are a result of volume loss, like lines that go from the corners of the mouth to the nose. Botox, on
the other hand, is for treating dynamic wrinkles: those formed as a result of movement, like
frowning, squinting, or raising your eyebrows. Over time the temporary lines that develop from
these expressions become etched in our skin so that even at rest they are visible. Botox doesn’t
add volume the way a filler does.
Does it hurt?
Botox is injected through a very tiny, thin needle. Most people describe it as nothing more than a
prick. If you’re very concerned, your injector can provide you with ice or anesthetic cream to
help dull the sensation. Most agree that the results are worth any minor pain from an injection.
"What if I get addicted?"
There is nothing chemically addictive in Botox. The only thing you could develop a habit of is
smooth, line-free skin. Should you try Botox once and decide never to do it again, your skin will
go back to the way it was and be no worse for wear. Technically, it would be better to do a little
Botox over a lifetime than none. Every treatment gives the underlying muscles a short
"vacation," allowing your skin a few months to relaxing and recoup.
So, no, your wrinkles won't "come back worse" after one Botox treatment. In theory, they'll be
slightly better than they would've been had you never had Botox.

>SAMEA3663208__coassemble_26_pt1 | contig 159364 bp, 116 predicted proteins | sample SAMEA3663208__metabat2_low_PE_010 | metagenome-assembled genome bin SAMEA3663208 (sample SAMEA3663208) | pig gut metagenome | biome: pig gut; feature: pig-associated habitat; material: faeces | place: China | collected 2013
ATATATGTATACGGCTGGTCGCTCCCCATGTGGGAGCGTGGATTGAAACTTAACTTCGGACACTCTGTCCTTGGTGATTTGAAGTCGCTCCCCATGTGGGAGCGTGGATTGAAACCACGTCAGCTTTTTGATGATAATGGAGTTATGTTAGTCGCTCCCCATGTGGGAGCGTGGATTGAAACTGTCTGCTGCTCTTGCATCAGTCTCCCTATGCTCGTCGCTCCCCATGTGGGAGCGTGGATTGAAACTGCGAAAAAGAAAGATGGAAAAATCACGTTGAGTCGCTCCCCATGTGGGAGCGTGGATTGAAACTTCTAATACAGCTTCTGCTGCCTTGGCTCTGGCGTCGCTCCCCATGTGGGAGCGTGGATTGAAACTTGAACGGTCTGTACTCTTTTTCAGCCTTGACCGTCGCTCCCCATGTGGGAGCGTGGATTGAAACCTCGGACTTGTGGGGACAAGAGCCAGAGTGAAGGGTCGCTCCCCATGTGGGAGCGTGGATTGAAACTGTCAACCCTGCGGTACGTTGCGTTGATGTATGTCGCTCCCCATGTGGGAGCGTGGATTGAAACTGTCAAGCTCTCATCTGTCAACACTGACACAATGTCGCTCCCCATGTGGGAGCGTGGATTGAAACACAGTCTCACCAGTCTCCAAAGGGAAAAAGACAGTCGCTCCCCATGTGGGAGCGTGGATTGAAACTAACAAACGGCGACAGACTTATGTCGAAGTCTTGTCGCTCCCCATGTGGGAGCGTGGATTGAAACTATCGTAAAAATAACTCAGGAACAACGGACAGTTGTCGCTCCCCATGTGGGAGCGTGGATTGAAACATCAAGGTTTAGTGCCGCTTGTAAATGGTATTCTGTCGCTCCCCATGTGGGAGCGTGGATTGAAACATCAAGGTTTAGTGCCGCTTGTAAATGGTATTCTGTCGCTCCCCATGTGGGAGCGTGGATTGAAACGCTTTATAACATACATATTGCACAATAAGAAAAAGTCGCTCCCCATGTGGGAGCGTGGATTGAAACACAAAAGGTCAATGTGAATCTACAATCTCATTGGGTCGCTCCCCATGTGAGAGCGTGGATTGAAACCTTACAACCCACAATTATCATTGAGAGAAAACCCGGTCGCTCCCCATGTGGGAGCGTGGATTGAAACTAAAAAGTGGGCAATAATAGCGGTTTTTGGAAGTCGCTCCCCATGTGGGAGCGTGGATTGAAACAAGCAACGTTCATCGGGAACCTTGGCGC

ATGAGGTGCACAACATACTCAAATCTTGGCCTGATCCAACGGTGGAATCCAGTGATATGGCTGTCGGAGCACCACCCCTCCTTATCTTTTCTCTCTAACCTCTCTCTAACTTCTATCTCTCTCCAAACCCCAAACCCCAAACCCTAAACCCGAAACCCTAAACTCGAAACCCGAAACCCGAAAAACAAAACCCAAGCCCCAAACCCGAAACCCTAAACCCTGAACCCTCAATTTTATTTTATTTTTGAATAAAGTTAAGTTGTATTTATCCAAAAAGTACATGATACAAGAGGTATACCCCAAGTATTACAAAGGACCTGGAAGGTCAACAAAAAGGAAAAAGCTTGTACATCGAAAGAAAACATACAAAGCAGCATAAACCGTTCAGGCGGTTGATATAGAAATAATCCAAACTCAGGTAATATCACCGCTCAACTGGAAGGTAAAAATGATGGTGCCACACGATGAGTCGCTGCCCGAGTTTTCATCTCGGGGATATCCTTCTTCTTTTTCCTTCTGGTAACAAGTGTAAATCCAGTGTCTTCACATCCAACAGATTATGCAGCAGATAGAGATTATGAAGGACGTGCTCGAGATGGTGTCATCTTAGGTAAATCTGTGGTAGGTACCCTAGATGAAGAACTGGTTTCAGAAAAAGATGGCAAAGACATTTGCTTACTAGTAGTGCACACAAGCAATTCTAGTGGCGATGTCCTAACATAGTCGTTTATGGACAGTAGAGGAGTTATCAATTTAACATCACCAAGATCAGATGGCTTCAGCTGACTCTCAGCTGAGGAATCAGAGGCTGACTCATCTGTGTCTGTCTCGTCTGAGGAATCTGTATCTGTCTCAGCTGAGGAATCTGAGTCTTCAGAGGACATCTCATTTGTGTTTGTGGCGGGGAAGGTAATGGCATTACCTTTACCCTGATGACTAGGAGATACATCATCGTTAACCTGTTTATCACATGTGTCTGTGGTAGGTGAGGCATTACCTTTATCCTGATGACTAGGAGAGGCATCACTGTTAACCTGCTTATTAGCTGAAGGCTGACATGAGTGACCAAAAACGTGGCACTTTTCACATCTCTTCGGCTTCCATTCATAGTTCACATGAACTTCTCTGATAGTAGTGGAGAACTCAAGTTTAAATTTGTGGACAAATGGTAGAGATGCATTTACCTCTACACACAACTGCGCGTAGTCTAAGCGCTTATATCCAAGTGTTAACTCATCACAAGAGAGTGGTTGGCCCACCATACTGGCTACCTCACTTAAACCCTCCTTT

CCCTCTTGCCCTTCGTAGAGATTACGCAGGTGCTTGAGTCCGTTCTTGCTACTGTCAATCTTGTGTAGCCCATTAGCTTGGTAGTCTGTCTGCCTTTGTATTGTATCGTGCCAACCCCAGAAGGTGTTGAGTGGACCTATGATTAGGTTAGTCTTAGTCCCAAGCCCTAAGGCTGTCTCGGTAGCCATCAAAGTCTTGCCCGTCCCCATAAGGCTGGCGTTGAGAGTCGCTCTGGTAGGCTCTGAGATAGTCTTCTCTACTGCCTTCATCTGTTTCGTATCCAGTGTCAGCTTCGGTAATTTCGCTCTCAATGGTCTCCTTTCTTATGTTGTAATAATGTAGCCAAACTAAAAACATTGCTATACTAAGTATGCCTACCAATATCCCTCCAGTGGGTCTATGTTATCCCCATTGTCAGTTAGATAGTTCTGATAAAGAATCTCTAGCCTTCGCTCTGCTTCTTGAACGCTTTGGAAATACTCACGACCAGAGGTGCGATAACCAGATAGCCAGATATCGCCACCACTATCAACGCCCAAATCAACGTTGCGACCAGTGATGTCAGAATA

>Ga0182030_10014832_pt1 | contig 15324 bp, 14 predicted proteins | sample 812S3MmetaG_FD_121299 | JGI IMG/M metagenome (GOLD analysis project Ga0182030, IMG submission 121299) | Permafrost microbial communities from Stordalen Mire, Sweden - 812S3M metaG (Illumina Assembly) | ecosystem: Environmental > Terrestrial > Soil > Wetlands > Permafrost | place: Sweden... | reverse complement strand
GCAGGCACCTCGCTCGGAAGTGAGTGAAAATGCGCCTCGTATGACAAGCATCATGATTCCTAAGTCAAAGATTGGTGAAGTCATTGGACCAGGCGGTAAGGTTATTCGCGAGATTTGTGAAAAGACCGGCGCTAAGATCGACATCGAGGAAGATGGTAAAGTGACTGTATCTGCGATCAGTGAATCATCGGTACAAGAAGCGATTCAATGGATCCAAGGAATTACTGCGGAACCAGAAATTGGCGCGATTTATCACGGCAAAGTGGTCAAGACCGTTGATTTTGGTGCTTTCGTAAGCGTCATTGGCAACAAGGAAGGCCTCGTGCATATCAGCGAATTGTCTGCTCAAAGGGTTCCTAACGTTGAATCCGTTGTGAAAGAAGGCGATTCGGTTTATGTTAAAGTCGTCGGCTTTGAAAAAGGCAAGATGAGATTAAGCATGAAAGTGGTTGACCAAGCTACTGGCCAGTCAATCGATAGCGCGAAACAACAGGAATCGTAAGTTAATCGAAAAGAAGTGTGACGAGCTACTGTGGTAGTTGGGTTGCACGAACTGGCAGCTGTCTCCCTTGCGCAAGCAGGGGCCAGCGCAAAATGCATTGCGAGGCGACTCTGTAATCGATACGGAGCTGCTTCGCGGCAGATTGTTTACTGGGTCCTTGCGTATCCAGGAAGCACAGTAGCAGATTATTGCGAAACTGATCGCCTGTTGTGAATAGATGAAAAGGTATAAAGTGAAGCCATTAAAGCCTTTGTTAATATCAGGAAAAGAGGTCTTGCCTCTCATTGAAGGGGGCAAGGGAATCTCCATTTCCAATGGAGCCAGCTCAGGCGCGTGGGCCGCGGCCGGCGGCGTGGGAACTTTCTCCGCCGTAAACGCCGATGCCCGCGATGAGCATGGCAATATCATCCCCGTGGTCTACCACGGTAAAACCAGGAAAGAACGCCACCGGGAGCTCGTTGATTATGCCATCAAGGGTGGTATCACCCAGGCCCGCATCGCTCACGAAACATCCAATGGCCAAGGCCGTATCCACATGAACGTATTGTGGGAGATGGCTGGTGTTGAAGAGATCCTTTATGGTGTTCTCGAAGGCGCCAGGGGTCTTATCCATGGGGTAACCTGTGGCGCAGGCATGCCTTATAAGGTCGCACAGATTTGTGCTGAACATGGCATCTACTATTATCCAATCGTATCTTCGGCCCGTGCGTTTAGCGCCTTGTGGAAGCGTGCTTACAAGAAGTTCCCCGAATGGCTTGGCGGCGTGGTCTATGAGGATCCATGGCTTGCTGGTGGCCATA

The more often you get Botox injections, the longer the effect tends to last. After several
treatments the relaxed muscle has weakened somewhat, requiring more time to become as active as it once was.
When should I start getting Botox?
Botox is a fantastic preventative measure. By relaxing the muscles responsible for forming
wrinkles, it can halt them from even appearing. If you already see lines, Botox can still help. For
very deeply etched lines, it may take a couple of treatments for the skin to repair and smooth
itself out. This is why it’s always better to start getting injected before (or as soon as) you see
lines that bother you. People are getting Botox in their twenties these days, and while it may
seem quite young, it’s actually the perfect time to start a preemptive strike!
Where is Botox injected?
Botox is FDA approved for use between the eyebrows, the forehead, and for crow’s feet. There
are also some off-label cosmetic uses for Botox, depending on the experience and discretion of
the injector. Botox has been known to treat “bunny lines” (lines on the sides of the nose), down-turned corners of the mouth, a gummy smile (too much gum line showing when you smile), slim
a wide or square jawline, smooth a dimpled chin, and more. Talk to your injector and see what
they suggest. Neurotoxins can work wonders but done incorrectly or by someone inexperienced
they can cause you to look odd or distorted.
How is Botox priced?
You'll see prices for Botox listed either by the unit or by the area. A price listed somewhere in
the range of ten to fifteen dollars is a “per unit” price. (The amount will vary based on where you
live and where you go for injections.) It's impossible to know precisely how many units of
neurotoxin you'll need without the physician first examining you. He/she needs an idea of how
strong and how thick the muscles are that they’ll be injecting. You could require anywhere from
about 5 to 30 units in any given area.
If a business charges by the area, you'll pay a flat fee for each "section" of your face.